From: Andy Soos, ENN
Published November 28, 2012 10:34 AM

Permafrost Carbon

Permafrost is defined as subsurface material that remains below 0o C (32o F) for at least two consecutive years. Because permafrost soils remain frozen for long periods of time, they store large amounts of carbon and other nutrients within their frozen framework during that time. Permafrost represents a large carbon reservoir that is seldom considered when determining global terrestrial carbon reservoirs. Carbon dioxide (CO2) and methane emissions from thawing permafrost could amplify warming due to anthropogenic greenhouse gas emissions. This amplification is called the permafrost carbon feedback. Permafrost contains about 1700 gigatonnes (Gt) of carbon in the form of frozen organic matter, almost twice as much carbon as currently in the atmosphere. If the permafrost thaws, the organic matter will thaw and decay, potentially releasing large amounts of CO2 and methane into the atmosphere. This organic material was buried and frozen thousands of years ago and its release into the atmosphere is irreversible on human time scales. Thawing permafrost could emit 43 to 135 Gt of CO2 equivalent by 2100 and 246 to 415 Gt of CO2 equivalent by 2200. Uncertainties are large, but emissions from thawing permafrost could start within the next few decades and continue for several centuries, influencing both short-term climate (before 2100) and long-term climate (after 2100).


"Permafrost is one of the keys to the planet’s future because it contains large stores of frozen organic matter that, if thawed and released into the atmosphere, would amplify current global warming and propel us to a warmer world," said Steiner, UN Under-Secretary General and UNEP Executive Director.

"Its potential impact on the climate, ecosystems and infrastructure has been neglected for too long," he added.

The UNEP report, Policy Implications of Warming Permafrost was designed to spur dialogue among climate-treaty negotiators, policy makers and the general public as they prepare to create a successor to the Kyoto Protocol that expires this year.

Carbon is not produced by permafrost. Organic carbon derived from terrestrial vegetation must be incorporated into the soil column and subsequently be incorporated into permafrost to be effectively stored. Because permafrost responds to climate changes slowly, carbon storage removes carbon from the atmosphere for long periods of time. Radiocarbon dating techniques reveal that carbon within permafrost is often thousands of years old.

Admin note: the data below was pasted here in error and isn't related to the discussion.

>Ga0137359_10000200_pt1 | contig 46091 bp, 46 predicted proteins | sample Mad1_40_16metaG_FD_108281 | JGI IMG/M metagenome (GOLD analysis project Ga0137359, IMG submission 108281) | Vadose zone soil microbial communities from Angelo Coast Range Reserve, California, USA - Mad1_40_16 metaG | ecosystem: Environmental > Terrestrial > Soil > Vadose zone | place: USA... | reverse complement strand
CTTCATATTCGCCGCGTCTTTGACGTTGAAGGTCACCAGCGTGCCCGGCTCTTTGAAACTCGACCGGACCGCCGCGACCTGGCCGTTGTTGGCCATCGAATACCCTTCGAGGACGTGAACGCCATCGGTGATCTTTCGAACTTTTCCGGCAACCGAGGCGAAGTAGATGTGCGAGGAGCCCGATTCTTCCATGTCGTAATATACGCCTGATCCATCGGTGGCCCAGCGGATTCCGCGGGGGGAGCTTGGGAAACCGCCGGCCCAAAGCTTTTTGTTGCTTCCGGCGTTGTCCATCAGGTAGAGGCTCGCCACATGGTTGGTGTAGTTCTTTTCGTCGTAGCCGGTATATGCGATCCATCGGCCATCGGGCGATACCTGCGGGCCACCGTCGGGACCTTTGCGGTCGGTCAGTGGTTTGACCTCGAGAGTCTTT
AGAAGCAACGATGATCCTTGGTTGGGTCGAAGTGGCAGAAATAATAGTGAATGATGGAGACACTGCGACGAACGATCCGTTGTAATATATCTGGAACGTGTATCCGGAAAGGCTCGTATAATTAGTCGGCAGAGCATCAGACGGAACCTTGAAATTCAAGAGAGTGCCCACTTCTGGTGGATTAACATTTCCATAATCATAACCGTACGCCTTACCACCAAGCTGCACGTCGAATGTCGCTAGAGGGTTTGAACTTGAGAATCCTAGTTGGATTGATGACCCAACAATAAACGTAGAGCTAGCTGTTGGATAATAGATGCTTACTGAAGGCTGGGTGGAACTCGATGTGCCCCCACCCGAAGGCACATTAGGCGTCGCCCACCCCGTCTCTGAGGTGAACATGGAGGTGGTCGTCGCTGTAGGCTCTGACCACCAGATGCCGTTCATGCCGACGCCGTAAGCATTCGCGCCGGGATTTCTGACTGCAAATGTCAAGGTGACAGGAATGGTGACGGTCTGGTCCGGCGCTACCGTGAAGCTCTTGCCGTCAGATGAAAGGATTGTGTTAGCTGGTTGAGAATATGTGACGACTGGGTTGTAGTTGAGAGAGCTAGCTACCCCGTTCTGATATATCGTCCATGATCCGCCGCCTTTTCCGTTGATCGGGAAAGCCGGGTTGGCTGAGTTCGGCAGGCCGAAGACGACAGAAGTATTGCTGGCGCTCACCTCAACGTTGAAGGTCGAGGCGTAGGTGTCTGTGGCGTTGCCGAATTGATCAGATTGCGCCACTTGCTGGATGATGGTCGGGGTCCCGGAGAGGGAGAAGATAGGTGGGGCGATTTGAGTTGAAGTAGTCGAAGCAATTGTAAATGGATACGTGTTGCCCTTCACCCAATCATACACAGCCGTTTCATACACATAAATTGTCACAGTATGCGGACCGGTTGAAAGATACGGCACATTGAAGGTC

Carbon stored within arctic soils and permafrost is susceptible to release due to several different mechanisms such as:

- Microbial activity releases carbon through respiration. Increased microbial decomposition due to warming conditions is believed to be a major source of carbon to the atmosphere.

- Methane clathrate, or hydrates, occur within and below permafrost soils. As permafrost temperature increases, clathrate may be released as methane.

- As air and permafrost temperatures change, above ground vegetation also changes. Increasing temperatures facilitate the transfer of soil carbon to growing vegetation on the surface.

The UNEP reports recommends the following:

1): Commission a Special Report on Permafrost Emissions. (IPCC) may consider preparing a special assessment report on how CO2 and methane emissions from thawing permafrost would influence global climate to support climate change policy discussions and treaty negotiations. All climate projections in the IPCC Fifth Assessment Report, due for release in 2013-14, are likely to be biased on the low side relative to global temperature because the models did not include the
permafrost carbon feedback.

2): Create National Permafrost Monitoring Networks: To adequately monitor permafrost globally, individual countries (Russia, Canada, China and the United States) may consider taking over operation of sites within their borders.

3): Plan for Adaptation: Nations with substantial presence of permafrost may consider developing plans evaluating the potential risks, damage and costs of permafrost degradation to critical infrastructure.

Besides the effects on overall global warming as the permafrost is defrosted, the land will shift causing damage to structures. For example pipelines laid over this territory may be destabilized.

"Infrastructure failure can have dramatic environmental consequences, as seen in the 1994 breakdown of the pipeline to the Vozei oilfield in Northern Russia, which resulted in a spill of 160,000 tonnes of oil, the world’s largest terrestrial oil spill," UNEP reports.

For further information see Permafrost.

Map image via UNEP.

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